When Bashar Assad unleashed terror upon ordinary Syrians and barrel-bombed civilians with sarin gas, a true echo of Saddam Hussein’s gassing of the Kurdish people, we condemned his actions. But in our hesitation to wield power, we did nothing.

Our eagerness to address only Muslims and not nations ignored the rich diversity of the Middle East and frayed old bonds. It undermined the concept of the nation-state, the building block of international stability. And our desire for peace at any cost led us to strike a deal with Iran, our common enemy.

So today, what did we learn from all of this? We learned that when America retreats, chaos often follows. When we neglect our friends, resentment builds. And when we partner with enemies, they advance.

The good news. The good news is this: The age of self-inflicted American shame is over, and so are the policies that produced so much needless suffering. Now comes the real new beginning.

Pompeo assured his audience that America has no intention of retreating in the war on terror.

Let me be clear: America will not retreat until the terror fight is over. We will labor tirelessly alongside you to defeat ISIS, al-Qaeda, and other jihadists that threaten our security and yours. President Trump has made the decision to bring our troops home from Syria. We always do and now is the time, but this isn’t a change of mission. We remain committed to the complete dismantling of ISIS – the ISIS threat – and the ongoing fight against radical Islamism in all of its forms. But as President Trump has said, we’re looking to our partners to do more, and in this effort we will do so going forward together.

Pompeo was in Cairo as part of a nine-nation Mideast tour aimed at addressing concerns of American allies in the Middle East. Needless to say, his broadsides against the Obama administration were not taken well by the former president's allies.

“It’s a speech shocking for its use of domestic politics, for kind of attacking a prior president in an international setting and for going to a long-time ally and questioning some of the foundations of the relationship with the ally,” said Heather Hurlburt, an analyst with the New America think tank. “Those are all things that secretaries of state don’t normally do but seem to becoming [sic] standard practice with Pompeo.”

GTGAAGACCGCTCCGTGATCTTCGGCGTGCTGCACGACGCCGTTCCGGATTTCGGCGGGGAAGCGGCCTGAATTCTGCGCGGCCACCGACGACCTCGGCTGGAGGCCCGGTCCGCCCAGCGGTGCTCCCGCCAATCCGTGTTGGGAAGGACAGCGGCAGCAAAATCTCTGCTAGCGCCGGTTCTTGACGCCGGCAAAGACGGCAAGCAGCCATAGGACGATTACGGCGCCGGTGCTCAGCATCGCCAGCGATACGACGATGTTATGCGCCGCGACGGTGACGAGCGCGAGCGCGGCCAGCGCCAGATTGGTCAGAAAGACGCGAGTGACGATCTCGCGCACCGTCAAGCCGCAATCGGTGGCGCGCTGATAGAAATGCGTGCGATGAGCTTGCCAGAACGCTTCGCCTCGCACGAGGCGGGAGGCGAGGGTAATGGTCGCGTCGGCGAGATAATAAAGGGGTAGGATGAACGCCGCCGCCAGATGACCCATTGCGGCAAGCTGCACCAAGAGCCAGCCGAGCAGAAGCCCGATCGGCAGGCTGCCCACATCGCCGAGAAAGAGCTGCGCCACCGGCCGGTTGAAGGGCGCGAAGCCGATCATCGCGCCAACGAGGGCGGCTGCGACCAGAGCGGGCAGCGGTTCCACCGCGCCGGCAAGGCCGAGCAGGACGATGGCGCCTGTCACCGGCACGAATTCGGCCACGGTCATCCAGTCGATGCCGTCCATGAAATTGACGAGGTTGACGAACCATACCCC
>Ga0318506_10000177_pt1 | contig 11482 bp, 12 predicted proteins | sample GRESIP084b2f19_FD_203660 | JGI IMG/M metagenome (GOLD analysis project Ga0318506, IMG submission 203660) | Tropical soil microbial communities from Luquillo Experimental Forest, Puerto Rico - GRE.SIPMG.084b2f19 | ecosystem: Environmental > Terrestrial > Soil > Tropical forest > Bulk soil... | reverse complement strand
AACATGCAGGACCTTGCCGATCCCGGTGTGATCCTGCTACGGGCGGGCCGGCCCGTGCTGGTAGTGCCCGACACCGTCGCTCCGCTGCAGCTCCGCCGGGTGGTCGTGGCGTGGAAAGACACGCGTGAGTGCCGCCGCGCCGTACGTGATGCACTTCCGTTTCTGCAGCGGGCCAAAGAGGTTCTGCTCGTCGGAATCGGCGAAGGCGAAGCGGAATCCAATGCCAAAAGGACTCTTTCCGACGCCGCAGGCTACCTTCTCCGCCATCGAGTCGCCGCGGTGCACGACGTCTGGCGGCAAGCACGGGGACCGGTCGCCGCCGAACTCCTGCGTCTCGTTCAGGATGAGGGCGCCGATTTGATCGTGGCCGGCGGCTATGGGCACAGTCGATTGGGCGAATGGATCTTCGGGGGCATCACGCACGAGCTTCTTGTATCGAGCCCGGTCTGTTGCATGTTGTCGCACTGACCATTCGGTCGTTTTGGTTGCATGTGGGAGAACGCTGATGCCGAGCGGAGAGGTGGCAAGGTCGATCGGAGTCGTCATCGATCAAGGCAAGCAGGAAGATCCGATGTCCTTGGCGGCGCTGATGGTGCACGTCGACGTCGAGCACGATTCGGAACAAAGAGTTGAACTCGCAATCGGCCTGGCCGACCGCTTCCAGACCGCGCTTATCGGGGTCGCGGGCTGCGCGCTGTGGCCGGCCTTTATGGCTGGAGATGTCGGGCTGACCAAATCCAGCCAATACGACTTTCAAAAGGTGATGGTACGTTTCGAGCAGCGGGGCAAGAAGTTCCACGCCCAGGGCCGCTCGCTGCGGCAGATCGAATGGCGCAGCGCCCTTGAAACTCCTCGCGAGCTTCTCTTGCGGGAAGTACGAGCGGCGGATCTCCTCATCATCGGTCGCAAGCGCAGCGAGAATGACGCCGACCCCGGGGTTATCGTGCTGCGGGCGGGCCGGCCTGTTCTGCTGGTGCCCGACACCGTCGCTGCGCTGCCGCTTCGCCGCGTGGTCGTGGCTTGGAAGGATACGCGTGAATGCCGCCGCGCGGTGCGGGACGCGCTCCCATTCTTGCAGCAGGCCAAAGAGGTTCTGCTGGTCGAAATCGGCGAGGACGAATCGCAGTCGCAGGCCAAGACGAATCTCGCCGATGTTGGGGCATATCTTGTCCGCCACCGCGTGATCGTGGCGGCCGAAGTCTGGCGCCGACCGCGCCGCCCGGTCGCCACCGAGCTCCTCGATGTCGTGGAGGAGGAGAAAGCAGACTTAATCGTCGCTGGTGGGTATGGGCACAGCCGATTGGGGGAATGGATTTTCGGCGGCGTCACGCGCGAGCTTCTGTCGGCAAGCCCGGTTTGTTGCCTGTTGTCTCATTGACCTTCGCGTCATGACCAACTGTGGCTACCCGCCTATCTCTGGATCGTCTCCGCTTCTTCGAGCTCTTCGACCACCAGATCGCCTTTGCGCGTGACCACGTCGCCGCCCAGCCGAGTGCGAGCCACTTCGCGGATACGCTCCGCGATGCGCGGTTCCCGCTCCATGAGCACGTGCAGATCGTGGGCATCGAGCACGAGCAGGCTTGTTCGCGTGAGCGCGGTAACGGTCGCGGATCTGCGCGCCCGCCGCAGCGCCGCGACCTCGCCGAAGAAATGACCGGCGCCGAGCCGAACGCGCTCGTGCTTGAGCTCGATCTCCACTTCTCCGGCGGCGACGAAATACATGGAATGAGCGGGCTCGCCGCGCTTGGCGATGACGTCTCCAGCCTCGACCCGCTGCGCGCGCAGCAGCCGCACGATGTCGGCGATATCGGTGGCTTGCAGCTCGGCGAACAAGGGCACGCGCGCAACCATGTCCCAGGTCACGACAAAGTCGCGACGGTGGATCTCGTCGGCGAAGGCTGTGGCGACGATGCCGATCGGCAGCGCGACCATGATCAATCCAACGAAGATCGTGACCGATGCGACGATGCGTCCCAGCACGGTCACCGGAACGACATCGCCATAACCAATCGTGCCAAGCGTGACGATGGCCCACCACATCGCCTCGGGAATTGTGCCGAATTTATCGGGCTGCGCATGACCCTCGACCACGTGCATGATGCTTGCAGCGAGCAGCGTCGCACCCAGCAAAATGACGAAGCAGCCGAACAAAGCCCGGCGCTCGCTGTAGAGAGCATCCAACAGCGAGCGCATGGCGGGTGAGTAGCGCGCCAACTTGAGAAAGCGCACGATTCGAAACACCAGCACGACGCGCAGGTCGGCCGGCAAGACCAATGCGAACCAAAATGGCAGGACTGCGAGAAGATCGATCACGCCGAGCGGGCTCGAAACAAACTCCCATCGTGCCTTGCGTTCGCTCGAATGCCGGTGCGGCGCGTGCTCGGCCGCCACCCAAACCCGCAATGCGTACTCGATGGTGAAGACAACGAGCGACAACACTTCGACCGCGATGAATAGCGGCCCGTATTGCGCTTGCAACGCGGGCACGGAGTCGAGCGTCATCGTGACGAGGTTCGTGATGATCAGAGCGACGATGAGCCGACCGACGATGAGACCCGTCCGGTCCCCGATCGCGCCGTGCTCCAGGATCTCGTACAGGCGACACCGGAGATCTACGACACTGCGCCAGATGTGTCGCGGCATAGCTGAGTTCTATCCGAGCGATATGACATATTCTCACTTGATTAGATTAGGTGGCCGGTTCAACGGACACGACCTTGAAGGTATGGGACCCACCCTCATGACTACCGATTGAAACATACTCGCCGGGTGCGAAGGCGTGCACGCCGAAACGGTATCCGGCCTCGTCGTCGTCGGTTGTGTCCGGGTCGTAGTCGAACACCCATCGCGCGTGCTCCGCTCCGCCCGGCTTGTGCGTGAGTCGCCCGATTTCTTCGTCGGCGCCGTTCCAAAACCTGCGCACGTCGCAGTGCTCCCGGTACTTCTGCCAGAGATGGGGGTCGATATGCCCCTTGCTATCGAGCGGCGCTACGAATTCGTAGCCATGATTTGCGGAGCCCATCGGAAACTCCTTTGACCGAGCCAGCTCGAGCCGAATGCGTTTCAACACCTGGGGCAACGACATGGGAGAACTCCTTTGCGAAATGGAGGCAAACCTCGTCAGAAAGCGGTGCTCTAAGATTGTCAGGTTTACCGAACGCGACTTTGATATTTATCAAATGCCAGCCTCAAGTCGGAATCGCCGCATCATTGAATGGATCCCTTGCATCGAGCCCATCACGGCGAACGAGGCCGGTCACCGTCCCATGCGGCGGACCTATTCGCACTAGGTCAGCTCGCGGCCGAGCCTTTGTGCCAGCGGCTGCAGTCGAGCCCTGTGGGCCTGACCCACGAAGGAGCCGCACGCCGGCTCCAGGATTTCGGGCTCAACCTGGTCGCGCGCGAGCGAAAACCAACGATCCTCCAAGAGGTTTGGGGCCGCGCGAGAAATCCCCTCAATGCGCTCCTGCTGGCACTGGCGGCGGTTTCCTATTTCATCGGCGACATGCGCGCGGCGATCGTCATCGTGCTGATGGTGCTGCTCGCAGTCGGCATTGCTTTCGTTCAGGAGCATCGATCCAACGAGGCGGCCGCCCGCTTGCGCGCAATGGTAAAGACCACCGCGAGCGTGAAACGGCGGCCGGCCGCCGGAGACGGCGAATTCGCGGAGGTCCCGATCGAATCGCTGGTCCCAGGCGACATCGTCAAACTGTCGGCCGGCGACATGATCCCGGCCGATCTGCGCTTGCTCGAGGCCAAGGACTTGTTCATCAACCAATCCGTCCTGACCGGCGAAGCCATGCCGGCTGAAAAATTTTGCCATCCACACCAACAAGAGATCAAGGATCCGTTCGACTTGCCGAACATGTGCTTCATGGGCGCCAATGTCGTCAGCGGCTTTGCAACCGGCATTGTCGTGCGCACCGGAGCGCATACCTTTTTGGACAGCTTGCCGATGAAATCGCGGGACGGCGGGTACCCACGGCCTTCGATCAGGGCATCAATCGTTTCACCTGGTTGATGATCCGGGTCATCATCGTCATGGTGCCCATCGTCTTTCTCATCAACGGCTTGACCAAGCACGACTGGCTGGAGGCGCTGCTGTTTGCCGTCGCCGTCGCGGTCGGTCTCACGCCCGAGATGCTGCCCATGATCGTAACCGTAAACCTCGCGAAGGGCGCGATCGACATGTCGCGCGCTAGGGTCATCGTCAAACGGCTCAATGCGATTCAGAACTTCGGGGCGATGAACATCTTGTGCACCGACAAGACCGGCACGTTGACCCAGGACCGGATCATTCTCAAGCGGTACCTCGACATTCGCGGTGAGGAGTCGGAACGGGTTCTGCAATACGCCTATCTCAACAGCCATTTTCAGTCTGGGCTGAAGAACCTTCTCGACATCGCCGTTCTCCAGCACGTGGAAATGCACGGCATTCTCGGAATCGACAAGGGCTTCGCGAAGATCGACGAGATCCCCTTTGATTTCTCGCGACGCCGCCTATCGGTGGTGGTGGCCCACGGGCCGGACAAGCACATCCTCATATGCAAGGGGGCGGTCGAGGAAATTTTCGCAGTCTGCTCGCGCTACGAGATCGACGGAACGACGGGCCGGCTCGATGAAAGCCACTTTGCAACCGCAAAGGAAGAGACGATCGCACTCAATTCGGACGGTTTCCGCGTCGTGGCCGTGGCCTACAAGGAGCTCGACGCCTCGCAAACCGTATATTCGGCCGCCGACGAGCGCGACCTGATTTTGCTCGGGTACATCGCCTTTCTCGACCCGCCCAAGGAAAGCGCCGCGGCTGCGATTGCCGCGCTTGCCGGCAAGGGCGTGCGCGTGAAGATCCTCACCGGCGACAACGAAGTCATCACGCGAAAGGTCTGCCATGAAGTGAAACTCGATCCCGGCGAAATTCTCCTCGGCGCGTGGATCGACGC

The National Security Action group, a group of former Obama officials, said in a statement: “That this administration feels the need, nearly a decade later, to take potshots at an effort to identify common ground between the Arab world and the West speaks not only to the Trump administration’s pettiness but also to its lack of a strategic vision for America’s role in the region and its abdication of America’s values.”

Robert Malley, Obama’s infamous Hamas-sympathizing national security council director for the Middle East, said listening to Pompeo’s speech was “like listening to someone from a parallel universe.”

“In that parallel universe, the Arab public probably will receive it enthusiastically,” he said. “Back on planet earth, they will see it for what it is: a self-congratulatory, delusional depiction of the Trump administration’s Middle East policy.”

Malley, it should be noted, was Obama's informal foreign policy adviser during the 2008 presidential campaign until his cozy relationship with Hamas, long classified as a terrorist organization by the U.S. State Department, came to light. Israeli security officials had expressed “concern” about Malley for advocating negotiations with Hamas and providing international assistance to the terrorist group.

In 2015, Obama appointed Malley to be his czar in charge of countering ISIS.